Economic Field Experiments Complement Understanding of Judgment Bias

Bargaining in an open-air market. Making trades at a sports memorabilia show. Monitoring price changes on a ride-sharing app. Every day, people in real-world marketplaces make choices using decision-making biases similar to those explored by psychological scientists in laboratory settings. And field experiments in such contexts “can serve an invaluable intellectual role alongside traditional laboratory research,” John List proposed in a recent review in Current Directions in Psychological Science. Moreover, “fundamental tenets in economics, such as the law of demand, might have deeper psychological underpinnings than most people believe.”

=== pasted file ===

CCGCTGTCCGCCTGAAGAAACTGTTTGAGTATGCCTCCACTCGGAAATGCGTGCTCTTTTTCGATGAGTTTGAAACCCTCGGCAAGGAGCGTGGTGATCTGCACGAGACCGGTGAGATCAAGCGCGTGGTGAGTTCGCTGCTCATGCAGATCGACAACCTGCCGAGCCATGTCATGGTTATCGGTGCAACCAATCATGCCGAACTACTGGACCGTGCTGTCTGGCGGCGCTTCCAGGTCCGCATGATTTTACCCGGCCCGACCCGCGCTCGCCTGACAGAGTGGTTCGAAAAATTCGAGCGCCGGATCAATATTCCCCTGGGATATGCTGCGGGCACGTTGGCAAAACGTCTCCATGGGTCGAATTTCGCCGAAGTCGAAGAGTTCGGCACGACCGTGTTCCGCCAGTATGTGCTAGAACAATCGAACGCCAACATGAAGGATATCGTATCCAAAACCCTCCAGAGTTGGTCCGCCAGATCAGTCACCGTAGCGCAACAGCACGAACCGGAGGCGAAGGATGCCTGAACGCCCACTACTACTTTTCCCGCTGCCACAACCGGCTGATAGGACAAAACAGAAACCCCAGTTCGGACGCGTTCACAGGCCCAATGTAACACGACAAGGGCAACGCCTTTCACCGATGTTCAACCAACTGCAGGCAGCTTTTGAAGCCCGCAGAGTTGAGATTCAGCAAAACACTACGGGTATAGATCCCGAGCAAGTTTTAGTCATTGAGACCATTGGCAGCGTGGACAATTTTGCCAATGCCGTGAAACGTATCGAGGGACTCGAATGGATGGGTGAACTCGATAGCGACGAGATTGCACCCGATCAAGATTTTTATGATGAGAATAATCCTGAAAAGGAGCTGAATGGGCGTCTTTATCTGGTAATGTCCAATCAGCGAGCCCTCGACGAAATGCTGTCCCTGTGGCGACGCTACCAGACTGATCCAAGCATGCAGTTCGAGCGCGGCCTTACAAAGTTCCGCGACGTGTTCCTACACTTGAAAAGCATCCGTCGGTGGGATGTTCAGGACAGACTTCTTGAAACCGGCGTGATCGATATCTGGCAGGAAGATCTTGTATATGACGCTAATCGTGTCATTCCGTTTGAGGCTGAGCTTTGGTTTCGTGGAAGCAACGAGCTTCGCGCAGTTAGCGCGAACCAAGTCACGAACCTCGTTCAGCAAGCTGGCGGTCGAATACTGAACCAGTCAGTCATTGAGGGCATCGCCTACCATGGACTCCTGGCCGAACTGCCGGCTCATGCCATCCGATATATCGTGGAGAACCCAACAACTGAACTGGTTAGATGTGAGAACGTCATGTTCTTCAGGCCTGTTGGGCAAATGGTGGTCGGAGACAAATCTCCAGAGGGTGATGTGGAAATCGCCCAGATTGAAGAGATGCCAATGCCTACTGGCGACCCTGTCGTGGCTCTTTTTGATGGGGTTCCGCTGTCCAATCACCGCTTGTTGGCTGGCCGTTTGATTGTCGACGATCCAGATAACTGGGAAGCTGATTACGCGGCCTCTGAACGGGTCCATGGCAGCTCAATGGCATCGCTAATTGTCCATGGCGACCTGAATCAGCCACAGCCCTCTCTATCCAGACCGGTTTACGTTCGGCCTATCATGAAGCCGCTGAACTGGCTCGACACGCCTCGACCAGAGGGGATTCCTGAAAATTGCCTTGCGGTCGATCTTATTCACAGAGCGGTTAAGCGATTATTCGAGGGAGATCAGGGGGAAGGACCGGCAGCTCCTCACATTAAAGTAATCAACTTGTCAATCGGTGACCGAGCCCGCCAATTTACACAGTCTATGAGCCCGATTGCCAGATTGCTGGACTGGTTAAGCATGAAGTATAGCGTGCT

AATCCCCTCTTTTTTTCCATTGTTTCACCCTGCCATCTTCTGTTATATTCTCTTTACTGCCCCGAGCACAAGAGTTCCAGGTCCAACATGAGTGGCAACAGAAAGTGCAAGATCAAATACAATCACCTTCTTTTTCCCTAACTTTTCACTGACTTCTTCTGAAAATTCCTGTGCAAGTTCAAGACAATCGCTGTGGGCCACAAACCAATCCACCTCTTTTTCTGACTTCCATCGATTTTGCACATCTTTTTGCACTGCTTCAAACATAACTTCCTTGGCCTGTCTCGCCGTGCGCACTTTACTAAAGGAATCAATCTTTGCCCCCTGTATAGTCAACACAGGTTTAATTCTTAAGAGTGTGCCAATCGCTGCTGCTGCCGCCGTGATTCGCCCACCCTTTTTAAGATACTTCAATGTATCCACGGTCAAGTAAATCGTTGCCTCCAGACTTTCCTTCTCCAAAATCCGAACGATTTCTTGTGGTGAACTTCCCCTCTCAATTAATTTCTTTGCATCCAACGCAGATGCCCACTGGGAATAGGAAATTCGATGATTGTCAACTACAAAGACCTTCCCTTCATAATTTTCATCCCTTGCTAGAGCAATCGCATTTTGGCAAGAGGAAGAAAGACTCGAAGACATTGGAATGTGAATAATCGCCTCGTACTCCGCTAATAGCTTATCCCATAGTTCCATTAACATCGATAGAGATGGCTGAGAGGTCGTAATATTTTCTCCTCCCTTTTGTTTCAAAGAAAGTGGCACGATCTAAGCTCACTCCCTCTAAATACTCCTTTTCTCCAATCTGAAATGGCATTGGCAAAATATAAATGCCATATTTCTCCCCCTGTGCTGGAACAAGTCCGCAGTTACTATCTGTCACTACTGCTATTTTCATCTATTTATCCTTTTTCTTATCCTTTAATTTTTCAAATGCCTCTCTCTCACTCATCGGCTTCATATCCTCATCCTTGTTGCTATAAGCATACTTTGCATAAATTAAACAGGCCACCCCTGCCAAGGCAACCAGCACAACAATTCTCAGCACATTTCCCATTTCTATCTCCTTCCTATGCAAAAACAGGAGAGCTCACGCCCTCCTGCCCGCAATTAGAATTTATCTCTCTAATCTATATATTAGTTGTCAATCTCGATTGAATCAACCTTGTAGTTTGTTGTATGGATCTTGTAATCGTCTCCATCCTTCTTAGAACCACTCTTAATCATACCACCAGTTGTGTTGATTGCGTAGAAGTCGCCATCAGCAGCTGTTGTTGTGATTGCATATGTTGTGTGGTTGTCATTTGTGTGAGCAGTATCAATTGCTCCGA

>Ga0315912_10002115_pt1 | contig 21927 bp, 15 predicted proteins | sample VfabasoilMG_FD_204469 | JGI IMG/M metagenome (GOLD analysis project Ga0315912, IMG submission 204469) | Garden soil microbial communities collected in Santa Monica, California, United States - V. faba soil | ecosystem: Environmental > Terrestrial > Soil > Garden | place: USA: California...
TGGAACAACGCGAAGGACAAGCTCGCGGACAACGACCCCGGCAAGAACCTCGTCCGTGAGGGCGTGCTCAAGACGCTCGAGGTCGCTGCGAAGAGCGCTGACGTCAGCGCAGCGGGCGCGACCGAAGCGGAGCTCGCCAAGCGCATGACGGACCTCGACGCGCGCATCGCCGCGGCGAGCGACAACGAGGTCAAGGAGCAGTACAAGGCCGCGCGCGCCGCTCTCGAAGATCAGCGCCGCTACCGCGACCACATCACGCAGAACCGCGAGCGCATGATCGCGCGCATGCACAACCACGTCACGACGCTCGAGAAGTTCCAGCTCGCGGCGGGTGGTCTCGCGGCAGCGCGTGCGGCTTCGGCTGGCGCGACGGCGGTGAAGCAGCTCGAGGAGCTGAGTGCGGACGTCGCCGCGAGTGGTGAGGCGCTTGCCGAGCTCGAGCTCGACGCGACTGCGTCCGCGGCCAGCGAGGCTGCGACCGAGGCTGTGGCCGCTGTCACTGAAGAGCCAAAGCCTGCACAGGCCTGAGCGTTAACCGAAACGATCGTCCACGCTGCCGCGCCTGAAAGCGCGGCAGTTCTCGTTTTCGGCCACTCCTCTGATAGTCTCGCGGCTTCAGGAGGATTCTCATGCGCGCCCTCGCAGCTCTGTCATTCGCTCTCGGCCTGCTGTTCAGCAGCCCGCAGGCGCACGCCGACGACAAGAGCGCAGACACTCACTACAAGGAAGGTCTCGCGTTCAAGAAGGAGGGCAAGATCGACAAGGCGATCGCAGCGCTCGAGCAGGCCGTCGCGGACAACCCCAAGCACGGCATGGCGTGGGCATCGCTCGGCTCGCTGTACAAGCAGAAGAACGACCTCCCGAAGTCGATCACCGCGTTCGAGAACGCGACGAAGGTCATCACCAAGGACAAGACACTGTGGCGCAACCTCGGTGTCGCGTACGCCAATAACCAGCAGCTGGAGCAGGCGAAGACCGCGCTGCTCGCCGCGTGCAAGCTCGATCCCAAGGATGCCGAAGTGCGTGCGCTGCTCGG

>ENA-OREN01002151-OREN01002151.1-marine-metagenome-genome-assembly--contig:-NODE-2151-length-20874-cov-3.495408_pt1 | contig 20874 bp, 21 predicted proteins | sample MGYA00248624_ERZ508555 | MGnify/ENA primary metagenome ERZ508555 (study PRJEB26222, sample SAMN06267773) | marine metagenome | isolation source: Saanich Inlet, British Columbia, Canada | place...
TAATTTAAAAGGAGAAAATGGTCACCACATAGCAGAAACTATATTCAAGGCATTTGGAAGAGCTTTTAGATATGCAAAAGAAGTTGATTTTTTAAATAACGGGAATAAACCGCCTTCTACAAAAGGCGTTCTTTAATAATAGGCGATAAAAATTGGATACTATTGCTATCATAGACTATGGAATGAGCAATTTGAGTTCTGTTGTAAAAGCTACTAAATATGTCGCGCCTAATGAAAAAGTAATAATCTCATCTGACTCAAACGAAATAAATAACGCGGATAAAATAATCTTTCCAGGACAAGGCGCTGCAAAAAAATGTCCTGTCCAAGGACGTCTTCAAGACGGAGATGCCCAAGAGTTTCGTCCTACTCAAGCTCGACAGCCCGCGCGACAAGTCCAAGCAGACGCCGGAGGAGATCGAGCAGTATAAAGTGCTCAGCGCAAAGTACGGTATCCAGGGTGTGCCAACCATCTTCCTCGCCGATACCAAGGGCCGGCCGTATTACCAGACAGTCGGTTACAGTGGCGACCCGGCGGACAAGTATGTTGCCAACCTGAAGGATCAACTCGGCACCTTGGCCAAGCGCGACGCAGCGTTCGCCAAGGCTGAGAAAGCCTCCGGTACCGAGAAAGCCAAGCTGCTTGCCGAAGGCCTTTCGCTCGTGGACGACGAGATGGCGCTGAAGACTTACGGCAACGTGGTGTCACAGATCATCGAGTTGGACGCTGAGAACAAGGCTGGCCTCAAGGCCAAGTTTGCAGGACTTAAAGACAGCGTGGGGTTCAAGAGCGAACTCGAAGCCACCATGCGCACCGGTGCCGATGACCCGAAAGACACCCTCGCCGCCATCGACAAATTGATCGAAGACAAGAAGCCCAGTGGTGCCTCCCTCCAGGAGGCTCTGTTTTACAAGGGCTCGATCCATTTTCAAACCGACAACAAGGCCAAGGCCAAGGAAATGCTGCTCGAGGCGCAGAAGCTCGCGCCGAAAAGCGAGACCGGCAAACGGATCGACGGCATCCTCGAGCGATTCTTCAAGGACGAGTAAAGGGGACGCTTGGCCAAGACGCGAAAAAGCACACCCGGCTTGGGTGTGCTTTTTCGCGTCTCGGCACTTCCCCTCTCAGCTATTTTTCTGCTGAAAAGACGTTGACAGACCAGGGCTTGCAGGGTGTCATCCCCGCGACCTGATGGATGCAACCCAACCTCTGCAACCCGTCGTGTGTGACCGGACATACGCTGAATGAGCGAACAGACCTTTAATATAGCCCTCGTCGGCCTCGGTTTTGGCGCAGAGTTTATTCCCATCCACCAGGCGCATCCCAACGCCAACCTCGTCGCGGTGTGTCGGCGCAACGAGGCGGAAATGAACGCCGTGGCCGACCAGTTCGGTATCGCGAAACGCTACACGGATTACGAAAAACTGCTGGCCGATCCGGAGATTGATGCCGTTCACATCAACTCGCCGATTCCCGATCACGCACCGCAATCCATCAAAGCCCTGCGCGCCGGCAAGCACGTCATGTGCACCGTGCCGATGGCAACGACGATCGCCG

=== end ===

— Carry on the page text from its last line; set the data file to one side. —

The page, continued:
List is a professor of economics at the University of Chicago whose insights from field experiments have influenced areas from education to corporate social responsibility to government policy.

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